Tesamorelin treatment in patients with type 2 diabetes did not affect the primary endpoint of relative insulin response, a new study showed.
After patients were treated with the synthetic analogue of human growth hormone-releasing hormone (GHRH), relative insulin response — the study’s primary endpoint — there was no significant between-group differences regarding the change from baseline (0.020.08 L/pmol placebo; 0.050.37 1-mg tesamorelin; 0.130.56 2-mg tesamorelin), according to David Clemmons, MD, of the University of North Carolina at Chapel Hill, and colleagues.
The researchers also reported modifications to relevant diabetes medications, and the frequency of changes did not significantly differ between groups, as the team reported online in PLOS ONE.
However, there was a significant drop in total cholesterol levels among those on 2 mg of tesamorelin compared with placebo (-0.30.6 mmol/L; P
There were previous reports of an association between recombinant human growth hormone replacement therapy and reversal of metabolic alterations, stemming from low or deficient serum growth hormone levels, Clemmons et al noted. In addition, these analogues have also been linked to hyperglycemia, insulin resistance, and fluid retention, as well as worsening of glucose tolerance in prior studies. Therefore, the researchers aimed to evaluate the safety of administration of tesamorelin — known to increase basal and pulsatile secretion of growth hormone — in those with type 2 diabetes; the team said they were particularly interested in further evaluating usage in patients on highly active antiretroviral therapy.
A total of 53 people with type 2 diabetes were recruited from five U.S. centers for the randomized placebo-controlled trial. A 2-week “lead-in” period occurred following recruitment to determine dietary patterns and blood measurements of participants. Patients were randomized in a 1:1:1 fashion into three treatment groups: 1 mg of tesamorelin (n=18), 2 mg of tesamorelin (n=19), and placebo (n=16).
Blood samples were collected at baseline and subsequently every 4 weeks during the 12-week trial to assess fasting blood glucose, HbA1c, and IGF-1 levels. At the same time, a benchmark of a 75 g oral glucose tolerance test was also completed after an overnight fast, in which participants were also instructed to avoid insulin and sulfonylurea hypoglycemic medications. Triglyceride, total cholesterol, and LDL- and HDL-cholesterol were assessed through blood samples collected at baseline, and at 8 and 12 weeks.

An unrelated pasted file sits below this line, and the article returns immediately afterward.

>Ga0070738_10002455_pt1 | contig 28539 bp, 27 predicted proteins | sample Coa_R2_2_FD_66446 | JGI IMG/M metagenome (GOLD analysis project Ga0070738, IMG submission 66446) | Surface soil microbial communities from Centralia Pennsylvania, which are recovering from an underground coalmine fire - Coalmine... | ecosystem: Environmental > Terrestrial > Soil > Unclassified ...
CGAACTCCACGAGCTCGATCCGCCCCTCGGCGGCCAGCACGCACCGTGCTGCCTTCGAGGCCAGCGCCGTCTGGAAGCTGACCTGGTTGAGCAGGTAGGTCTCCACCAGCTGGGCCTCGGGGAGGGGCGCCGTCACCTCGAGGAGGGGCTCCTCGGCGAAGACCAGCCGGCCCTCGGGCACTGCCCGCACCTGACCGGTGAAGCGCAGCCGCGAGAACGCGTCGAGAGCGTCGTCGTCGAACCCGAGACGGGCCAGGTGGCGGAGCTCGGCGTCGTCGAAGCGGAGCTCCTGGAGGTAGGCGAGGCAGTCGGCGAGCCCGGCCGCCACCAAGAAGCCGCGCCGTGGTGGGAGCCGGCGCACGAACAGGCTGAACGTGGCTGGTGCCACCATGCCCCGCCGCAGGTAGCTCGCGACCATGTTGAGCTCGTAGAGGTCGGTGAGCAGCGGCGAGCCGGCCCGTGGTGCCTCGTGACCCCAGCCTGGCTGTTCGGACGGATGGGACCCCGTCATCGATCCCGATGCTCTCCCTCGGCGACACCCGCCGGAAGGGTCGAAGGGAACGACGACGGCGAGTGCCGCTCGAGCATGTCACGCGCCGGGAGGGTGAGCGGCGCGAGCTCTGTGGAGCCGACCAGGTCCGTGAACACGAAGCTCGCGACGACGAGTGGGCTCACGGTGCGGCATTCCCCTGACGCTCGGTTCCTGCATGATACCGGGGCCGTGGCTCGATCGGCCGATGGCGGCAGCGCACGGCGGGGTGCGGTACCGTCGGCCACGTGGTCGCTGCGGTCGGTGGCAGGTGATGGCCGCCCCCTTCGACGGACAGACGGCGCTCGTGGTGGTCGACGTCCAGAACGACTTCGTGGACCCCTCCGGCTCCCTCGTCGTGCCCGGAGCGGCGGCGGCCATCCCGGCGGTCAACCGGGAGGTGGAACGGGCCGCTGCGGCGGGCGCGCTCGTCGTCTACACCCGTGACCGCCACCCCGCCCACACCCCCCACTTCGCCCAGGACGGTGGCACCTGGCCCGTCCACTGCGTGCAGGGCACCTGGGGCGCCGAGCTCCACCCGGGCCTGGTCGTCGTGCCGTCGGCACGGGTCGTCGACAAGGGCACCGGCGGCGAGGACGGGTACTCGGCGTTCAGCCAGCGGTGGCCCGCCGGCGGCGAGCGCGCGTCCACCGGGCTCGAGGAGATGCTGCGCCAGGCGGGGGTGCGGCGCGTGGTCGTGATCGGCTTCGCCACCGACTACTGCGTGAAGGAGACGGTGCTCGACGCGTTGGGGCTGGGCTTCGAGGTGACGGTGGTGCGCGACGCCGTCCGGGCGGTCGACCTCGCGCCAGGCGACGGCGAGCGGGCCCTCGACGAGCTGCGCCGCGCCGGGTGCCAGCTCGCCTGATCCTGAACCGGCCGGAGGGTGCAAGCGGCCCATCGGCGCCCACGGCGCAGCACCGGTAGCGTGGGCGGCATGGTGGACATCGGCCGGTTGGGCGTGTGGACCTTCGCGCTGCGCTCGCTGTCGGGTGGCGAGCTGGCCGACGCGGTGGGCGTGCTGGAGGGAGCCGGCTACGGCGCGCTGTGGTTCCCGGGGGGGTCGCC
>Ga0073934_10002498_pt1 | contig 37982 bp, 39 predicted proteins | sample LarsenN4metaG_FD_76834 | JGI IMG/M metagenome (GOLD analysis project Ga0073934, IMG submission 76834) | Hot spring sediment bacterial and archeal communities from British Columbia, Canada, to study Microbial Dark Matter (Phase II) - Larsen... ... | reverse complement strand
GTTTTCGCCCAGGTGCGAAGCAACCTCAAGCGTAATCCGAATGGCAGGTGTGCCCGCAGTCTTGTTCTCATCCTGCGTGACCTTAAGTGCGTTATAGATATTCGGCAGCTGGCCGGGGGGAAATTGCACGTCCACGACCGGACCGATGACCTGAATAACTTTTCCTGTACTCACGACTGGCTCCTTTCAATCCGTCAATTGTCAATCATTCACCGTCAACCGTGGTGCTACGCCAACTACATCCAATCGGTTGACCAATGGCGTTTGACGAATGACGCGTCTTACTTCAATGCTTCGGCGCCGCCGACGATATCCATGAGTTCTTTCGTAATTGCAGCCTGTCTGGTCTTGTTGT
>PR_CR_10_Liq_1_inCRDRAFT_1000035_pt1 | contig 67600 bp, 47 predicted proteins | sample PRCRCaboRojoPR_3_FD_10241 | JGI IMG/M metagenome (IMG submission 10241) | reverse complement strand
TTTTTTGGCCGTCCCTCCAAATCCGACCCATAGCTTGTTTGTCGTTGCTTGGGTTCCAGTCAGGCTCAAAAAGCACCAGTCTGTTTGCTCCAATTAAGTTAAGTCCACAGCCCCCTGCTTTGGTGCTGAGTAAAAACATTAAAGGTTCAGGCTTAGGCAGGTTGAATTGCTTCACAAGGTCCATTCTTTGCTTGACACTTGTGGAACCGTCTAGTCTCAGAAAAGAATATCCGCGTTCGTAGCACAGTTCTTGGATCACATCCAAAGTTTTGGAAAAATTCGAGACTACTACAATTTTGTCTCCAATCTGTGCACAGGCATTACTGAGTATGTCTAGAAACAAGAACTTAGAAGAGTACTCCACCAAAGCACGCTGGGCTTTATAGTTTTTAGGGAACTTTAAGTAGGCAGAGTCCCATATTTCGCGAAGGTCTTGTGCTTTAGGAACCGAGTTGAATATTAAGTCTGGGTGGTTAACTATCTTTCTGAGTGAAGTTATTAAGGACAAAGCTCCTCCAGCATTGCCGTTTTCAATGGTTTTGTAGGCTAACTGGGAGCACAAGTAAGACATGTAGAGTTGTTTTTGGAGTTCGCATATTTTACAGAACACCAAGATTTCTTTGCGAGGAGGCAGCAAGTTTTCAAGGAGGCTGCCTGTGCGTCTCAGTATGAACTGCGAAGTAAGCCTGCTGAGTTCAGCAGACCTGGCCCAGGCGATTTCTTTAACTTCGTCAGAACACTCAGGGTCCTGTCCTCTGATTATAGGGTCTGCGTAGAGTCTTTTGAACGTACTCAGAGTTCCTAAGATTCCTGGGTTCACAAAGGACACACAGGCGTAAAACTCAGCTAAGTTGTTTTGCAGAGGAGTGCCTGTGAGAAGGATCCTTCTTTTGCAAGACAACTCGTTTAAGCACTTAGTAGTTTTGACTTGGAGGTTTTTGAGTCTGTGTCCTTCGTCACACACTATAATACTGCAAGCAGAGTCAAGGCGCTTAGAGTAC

In terms of overall diabetes control, there were no significant differences between the study groups. Regarding mean change (SD) in HbA1c levels — another secondary endpoint of the study — there was no overall treatment effect from baseline to 12 weeks between the groups. However, Clemmons’ group did find a significant difference at 12 weeks between the 2 mg tesamorelin and placebo groups (P
IGF-1 significantly increased among both treatment groups during the study period when compared with those in the placebo group (mean change from baseline: 33 ng/mL for the 1 mg group; 66 ng/mL for the 2 mg group; P
In terms of another secondary endpoint of fasting glucose levels (meanSD), there were also no significant differences from baseline to 12 weeks among the groups (P=0.44).
Week 1 data were as follows:
And for Week 12, the results were:
However, a borderline effect of time regarding fasting glucose levels was noted, with higher levels reported at weeks 4 and 8 among the 2 mg treatment group (P=0.06).
No serious adverse events or death were reported during the study. However, mild adverse events among the treatment groups included nausea, diarrhea, generalized weakness, fatigue, headache, light-headedness, and upper respiratory tract infection.
The researchers noted that their findings are in line with previous data, particularly one study that showed an initial rise in fasting glucose levels among patients on HIV treatment with tesamorelin, which then returned to baseline values after 6 months of treatment.
The study was sponsored by Theratechnologies, which also provided support in the form of the salary for one of the co-authors. Clemmons was a paid consultant of the company at the time the study was performed.
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Tesamorelin in T2D Not Linked to Metabolic Changes – MedPage Today